Weekly Toddler Sleep Problem for The Sleep Lady:
“My 14 month old sleeps wonderfully at night, I put her down at 7ish and she’ll sleep until 6 and after a quick cup of milk she’s back asleep until 7:30. BUT she’ll only take two 30-45 minute naps a day. She shows signs of sleepiness but refuses to nap any longer. Any suggestions to resolve this toddler sleep problem?” Megan
I am so glad that your toddler is sleeping well at night! Often when a toddler is not napping well they wake at night and too early in the morning. To make your toddlers sleep even better I would suggest the following:
-Make sure she is put in to her crib at 7ish AWAKE. This is the easiest time to learn how to put yourself to sleep. If she does not have it mastered here she will have a harder time at 6am and at nap times. If she has a milk cup right before you put her in her crib, I would change this and instead switch to water and give the cup with the light on while you are reading books.
-I would recommend you stop giving her a milk cup at 6am so that she will go back to sleep. You don’t want her to further associate going back to sleep with having a milk cup. Better for those pearly whites and for giving a clear message about how we go to sleep.
-Sounds like you will have to nap coach your daughter to help her learn how to take longer and more restorative naps. I discuss gentle nap coaching in my book, The Sleep Lady’s Good Night Sleep Tight on page 194-197 and Chapter 4 in my WORKBOOK.
Here are a few nap coaching tips that may be helpful for your toddler sleep problem:
If you aren’t already doing so you will need to put your daughter in her crib AWAKE for the onset of each nap.
If your child only sleeps for 45 minutes in the morning:
This is the bare minimum for a nap. If she wakes up happy and seemingly refreshed, that’s okay, but be aware that she might be ready for her afternoon siesta sooner rather than later so you don’t miss her sleep window. In addition, do all you can to make sure that the afternoon nap doesn’t get cut short. I find that when babies wake up happy after a 45-minute morning nap, they often don’t wake up happy and refreshed after a 45-minute afternoon nap. If your child wakes up after 45 minutes from his later nap, use the Shuffle techniques to get him back to sleep (try for at least 30 minutes if you can).
If your child naps for less than 45 minutes:
This is a “disaster nap.” When a child sleeps for fewer than 45 minutes, she doesn’t go through a complete sleep cycle; technically, her wide-eyed state is really a partial arousal, not true wakefulness. So here’s the tough message: I want you to go to her and do the Shuffle for an hour—what I call “the longest hour.” Here’s an example: You put your child in her crib at 12:30 p.m., she conks out at 1:00, but only sleeps until 1:30. You go in and work on getting her back to sleep—which she does, thankfully, by 2:00, after just half an hour. But she only sleeps for 20 minutes. Chances are the negative voice in you is going to say, “I can’t believe the Sleep Lady® told me to do that! She cried more than she slept. What’s the point of that?” But think about it: Your baby did it! She put herself back to sleep after a partial arousal from a nap—one of the hardest things to do. Going forward, she’ll begin to get back to sleep more quickly and will snooze for longer, if you stick with it.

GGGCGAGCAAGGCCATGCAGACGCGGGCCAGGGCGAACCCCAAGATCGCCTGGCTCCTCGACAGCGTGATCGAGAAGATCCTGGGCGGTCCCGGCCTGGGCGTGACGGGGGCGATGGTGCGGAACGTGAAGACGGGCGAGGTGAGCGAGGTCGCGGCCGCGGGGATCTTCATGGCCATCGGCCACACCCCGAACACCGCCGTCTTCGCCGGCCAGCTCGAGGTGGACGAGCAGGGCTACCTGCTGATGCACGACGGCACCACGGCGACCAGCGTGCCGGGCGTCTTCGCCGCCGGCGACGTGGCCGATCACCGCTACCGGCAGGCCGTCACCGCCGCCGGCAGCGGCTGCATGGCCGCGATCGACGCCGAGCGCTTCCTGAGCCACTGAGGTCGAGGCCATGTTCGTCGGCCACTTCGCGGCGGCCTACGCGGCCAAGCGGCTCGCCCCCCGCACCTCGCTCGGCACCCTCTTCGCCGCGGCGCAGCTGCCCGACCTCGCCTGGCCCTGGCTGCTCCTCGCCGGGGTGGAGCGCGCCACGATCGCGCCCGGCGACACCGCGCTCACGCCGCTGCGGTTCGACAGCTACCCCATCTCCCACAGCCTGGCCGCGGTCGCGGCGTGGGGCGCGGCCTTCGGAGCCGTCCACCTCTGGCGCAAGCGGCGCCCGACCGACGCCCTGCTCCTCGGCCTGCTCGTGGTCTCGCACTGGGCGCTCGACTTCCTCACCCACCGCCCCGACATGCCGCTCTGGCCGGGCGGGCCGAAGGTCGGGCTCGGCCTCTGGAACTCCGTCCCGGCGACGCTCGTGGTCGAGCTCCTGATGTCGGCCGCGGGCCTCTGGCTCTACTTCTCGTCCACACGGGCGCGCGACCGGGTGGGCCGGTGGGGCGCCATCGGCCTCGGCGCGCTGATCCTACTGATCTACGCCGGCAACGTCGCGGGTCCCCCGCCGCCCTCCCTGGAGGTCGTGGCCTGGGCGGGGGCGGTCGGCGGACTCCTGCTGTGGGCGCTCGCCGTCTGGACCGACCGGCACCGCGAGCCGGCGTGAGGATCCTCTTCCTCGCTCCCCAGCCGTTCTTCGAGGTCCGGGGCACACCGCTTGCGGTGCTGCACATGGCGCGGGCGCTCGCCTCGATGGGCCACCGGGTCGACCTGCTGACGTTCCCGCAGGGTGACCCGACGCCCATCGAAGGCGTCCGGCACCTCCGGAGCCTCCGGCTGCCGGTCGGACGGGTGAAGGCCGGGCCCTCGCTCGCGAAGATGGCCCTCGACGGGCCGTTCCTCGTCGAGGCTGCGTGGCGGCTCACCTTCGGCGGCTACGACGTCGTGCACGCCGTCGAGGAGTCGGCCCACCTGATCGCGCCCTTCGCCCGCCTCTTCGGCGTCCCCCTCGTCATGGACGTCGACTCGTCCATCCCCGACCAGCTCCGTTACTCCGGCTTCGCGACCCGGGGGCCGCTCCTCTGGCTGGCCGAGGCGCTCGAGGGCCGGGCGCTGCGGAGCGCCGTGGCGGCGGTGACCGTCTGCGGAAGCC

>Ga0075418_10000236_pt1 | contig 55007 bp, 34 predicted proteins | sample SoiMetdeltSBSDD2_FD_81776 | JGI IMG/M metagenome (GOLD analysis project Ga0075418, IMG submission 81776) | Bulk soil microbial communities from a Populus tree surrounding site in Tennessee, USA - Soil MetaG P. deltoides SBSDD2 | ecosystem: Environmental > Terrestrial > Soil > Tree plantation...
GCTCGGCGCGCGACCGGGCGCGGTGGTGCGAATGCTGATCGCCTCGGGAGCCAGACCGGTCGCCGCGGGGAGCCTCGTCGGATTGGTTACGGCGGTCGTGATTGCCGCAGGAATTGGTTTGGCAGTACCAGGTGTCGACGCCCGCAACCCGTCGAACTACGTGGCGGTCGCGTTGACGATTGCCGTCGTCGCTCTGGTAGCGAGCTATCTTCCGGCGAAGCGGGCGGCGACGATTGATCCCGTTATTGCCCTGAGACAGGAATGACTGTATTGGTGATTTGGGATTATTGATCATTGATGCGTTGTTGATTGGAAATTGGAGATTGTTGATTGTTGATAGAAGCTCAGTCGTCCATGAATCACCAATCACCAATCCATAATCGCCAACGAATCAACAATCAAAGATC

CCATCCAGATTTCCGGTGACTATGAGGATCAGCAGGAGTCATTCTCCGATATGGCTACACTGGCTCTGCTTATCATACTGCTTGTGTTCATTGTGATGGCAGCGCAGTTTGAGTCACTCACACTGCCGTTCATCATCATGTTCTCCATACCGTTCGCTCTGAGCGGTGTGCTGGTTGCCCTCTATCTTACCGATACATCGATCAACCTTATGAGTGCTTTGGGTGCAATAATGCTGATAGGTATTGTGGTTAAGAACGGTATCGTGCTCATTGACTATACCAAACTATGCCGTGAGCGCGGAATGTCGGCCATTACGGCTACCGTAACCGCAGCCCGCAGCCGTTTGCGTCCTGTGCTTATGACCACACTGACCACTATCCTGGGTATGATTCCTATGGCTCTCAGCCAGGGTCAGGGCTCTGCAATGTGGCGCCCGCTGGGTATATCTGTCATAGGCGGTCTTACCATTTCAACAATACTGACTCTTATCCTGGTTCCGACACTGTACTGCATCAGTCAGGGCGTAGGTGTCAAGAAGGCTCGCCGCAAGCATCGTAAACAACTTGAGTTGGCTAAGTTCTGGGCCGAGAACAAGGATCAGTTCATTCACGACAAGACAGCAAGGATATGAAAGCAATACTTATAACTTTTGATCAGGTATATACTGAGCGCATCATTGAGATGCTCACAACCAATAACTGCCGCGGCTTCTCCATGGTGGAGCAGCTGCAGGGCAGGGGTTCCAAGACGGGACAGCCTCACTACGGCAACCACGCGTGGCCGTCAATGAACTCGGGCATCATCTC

Try the nap in the crib twice a day (and once a day if your child is on one nap) before going to a “backup nap plan”:
You go to a backup plan if you check your sleep log around 2:00 or 3:00 p.m. and realize that your child hasn’t had enough day sleep. You want to make sure that he sleeps one way or another for a decent interval before the afternoon is over, so that you’re not set up for a bad night. A backup nap can take place in the car, stroller, swing (for younger children), or carrier, but try to make it different from a habit you’ve been trying to break. For instance, if you’ve been working on ending co-sleeping at night, don’t put him in your bed for his backup nap. Try a car ride or walk in the stroller instead. Ideally, the backup nap will last at least 45 minutes, and your child will be awake by 4:30 p.m. so that he’s ready to sleep at his regular bedtime.
Try not to make the window of wakefulness between afternoon nap and bedtime greater than 4 hours or you risk her being overtired.
You will be tied to the house during the nap coaching process. If you feel like all you’re doing all day is trying to get your child to go to sleep, then you’re doing everything right! Hang in there. You can do this!
Did you find this article helpful? Please share it with your friends by clicking below, or ask a question on The Sleep Lady Facebook page.